The Second World War

(1939 – 1945)

The Royal Air Force lost many men and women during the Second World War. Second World War At the outbreak of war a method largely similar to that practiced in the First World War of informing relatives of casualties began again. Families would initially be informed of a loved one being killed in action by telegram or in person. Correspondence would follow, sending condolences from the King and Queen.

Condolences from the King and Queen

As in the First World War, Officers-in-Command of the squadron would send a letter offering sympathy and condolences. A casualty scroll would be sent, honouring the fallen service man or woman. A casualty scroll

For those families who had received notification of a loved one being ‘missing believed killed’ there was an additional wait for news before they could mourn. Two organisations involved in the search for the missing were The International Red Cross and the Royal Air Force Missing Research and Enquiry Service.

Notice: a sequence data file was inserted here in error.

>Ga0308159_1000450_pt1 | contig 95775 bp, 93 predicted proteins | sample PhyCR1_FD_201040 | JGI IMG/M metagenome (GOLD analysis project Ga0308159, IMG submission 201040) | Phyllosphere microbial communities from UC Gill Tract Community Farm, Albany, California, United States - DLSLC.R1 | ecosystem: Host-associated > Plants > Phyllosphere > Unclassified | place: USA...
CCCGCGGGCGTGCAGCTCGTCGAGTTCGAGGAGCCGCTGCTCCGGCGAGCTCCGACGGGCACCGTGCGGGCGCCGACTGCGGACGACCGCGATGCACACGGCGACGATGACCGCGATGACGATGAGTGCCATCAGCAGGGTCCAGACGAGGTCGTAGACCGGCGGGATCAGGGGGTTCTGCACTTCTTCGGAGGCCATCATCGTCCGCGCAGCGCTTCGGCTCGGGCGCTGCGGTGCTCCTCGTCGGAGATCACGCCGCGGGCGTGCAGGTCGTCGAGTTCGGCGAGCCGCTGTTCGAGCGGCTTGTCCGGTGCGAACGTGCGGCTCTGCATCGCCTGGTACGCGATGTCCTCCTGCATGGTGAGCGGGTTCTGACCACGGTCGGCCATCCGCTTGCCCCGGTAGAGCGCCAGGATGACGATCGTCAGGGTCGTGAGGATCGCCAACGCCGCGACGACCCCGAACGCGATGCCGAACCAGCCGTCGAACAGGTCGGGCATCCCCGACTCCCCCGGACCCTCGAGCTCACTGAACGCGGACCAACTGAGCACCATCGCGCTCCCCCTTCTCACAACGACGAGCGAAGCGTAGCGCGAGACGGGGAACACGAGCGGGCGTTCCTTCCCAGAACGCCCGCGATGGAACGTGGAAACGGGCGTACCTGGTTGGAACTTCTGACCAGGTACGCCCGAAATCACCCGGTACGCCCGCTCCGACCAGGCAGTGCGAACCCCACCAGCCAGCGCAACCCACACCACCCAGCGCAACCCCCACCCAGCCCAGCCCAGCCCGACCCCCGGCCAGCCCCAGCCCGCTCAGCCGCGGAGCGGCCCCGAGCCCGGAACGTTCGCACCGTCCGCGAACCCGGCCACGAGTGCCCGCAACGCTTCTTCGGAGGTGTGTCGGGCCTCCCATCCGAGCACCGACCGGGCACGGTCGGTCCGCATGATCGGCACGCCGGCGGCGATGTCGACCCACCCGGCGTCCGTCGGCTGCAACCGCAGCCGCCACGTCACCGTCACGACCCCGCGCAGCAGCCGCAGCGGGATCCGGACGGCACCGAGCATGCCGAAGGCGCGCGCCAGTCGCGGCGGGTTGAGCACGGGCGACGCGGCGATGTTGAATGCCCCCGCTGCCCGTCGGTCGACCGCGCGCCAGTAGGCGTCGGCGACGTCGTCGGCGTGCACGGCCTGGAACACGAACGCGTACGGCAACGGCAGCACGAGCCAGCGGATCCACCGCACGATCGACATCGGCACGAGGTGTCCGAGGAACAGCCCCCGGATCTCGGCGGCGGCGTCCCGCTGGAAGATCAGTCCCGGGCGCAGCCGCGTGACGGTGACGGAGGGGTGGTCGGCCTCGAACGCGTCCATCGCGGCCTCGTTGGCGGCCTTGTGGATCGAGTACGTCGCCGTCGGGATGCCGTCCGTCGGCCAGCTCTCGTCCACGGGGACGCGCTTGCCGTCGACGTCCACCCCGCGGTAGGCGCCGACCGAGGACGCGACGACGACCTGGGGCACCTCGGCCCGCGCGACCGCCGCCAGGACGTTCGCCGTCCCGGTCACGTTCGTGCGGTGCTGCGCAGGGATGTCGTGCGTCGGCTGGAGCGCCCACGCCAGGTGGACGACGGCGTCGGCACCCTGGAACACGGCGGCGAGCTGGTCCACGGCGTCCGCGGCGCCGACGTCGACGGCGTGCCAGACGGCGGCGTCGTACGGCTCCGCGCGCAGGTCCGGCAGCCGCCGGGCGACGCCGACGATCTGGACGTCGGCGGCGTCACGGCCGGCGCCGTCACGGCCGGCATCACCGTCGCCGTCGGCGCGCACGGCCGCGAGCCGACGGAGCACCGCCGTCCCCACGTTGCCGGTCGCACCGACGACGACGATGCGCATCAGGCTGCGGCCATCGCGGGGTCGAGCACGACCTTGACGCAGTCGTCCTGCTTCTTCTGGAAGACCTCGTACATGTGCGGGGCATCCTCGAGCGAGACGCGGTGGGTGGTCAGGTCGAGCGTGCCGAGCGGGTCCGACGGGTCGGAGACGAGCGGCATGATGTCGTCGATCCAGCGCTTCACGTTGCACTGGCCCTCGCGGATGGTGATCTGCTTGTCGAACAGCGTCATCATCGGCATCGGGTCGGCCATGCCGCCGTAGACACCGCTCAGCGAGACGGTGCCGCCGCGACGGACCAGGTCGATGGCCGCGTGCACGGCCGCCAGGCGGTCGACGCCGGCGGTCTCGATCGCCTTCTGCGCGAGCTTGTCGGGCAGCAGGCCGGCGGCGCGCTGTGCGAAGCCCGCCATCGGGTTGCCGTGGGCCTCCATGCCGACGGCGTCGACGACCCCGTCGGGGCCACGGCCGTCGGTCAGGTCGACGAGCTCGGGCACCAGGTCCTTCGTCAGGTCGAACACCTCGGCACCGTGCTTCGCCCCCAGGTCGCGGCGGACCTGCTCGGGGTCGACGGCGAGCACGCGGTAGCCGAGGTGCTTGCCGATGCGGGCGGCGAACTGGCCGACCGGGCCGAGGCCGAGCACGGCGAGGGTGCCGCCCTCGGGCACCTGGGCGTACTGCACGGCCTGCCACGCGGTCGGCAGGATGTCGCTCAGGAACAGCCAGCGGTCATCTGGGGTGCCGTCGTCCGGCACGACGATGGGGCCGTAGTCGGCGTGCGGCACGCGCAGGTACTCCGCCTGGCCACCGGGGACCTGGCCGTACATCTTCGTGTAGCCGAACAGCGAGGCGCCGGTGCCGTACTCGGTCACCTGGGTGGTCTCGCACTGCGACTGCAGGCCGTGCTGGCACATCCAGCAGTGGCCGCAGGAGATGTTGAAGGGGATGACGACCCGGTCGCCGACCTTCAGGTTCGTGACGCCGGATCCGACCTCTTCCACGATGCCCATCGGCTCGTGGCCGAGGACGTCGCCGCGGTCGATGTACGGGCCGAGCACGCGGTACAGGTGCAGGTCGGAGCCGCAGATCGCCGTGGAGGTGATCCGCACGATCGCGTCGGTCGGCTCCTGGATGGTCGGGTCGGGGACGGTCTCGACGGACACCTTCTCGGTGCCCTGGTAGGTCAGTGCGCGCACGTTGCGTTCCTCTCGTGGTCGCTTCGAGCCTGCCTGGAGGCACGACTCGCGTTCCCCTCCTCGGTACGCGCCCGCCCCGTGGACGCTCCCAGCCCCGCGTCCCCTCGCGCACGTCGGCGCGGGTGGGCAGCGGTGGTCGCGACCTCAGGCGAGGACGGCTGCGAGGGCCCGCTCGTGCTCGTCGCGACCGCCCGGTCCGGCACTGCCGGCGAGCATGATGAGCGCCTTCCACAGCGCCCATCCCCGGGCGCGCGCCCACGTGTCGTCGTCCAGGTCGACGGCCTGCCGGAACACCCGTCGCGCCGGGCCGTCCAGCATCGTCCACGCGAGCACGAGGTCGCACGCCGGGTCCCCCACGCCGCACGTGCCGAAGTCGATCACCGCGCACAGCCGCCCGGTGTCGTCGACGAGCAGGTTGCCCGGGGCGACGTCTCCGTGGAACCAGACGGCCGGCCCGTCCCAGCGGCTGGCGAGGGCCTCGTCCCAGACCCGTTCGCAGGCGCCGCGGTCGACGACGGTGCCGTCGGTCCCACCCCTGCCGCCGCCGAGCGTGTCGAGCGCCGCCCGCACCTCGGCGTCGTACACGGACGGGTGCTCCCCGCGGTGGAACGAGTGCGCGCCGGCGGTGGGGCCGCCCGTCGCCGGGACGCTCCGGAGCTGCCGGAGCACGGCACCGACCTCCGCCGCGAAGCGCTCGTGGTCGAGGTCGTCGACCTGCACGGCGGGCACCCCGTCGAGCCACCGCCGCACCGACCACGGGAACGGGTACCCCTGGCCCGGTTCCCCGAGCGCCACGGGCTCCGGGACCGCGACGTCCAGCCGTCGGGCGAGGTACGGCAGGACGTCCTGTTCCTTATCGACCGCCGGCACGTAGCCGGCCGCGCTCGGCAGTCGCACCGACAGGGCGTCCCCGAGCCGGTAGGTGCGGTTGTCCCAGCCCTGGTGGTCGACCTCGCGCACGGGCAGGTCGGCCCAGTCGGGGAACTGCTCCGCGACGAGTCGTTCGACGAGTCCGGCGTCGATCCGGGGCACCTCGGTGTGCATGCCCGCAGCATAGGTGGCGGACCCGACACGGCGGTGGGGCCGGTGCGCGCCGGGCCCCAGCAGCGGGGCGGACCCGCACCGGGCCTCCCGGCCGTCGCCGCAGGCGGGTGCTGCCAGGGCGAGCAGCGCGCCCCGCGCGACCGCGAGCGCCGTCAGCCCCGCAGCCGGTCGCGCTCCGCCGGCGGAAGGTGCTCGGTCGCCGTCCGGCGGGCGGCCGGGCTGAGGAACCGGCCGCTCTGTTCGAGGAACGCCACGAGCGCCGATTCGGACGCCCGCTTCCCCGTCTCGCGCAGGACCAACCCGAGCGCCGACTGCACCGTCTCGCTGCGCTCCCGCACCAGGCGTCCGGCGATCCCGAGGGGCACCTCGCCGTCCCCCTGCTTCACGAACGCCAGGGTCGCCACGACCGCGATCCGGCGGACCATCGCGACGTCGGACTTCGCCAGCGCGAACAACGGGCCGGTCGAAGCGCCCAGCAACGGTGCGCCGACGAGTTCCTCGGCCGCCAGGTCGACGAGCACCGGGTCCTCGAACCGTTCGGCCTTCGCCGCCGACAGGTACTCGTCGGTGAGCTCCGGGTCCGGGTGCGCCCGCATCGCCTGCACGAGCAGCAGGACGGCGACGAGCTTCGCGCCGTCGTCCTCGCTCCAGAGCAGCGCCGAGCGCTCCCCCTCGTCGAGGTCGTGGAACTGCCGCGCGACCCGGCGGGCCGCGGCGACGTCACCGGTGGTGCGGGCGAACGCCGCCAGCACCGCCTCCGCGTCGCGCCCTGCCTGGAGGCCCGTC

The International Red Cross were often able to get information from behind enemy lines on the fate of missing crew, either killed or taken as prisoners-of-war. They would maintain correspondence with families desperately waiting for news. Unfortunately the news would not always be good.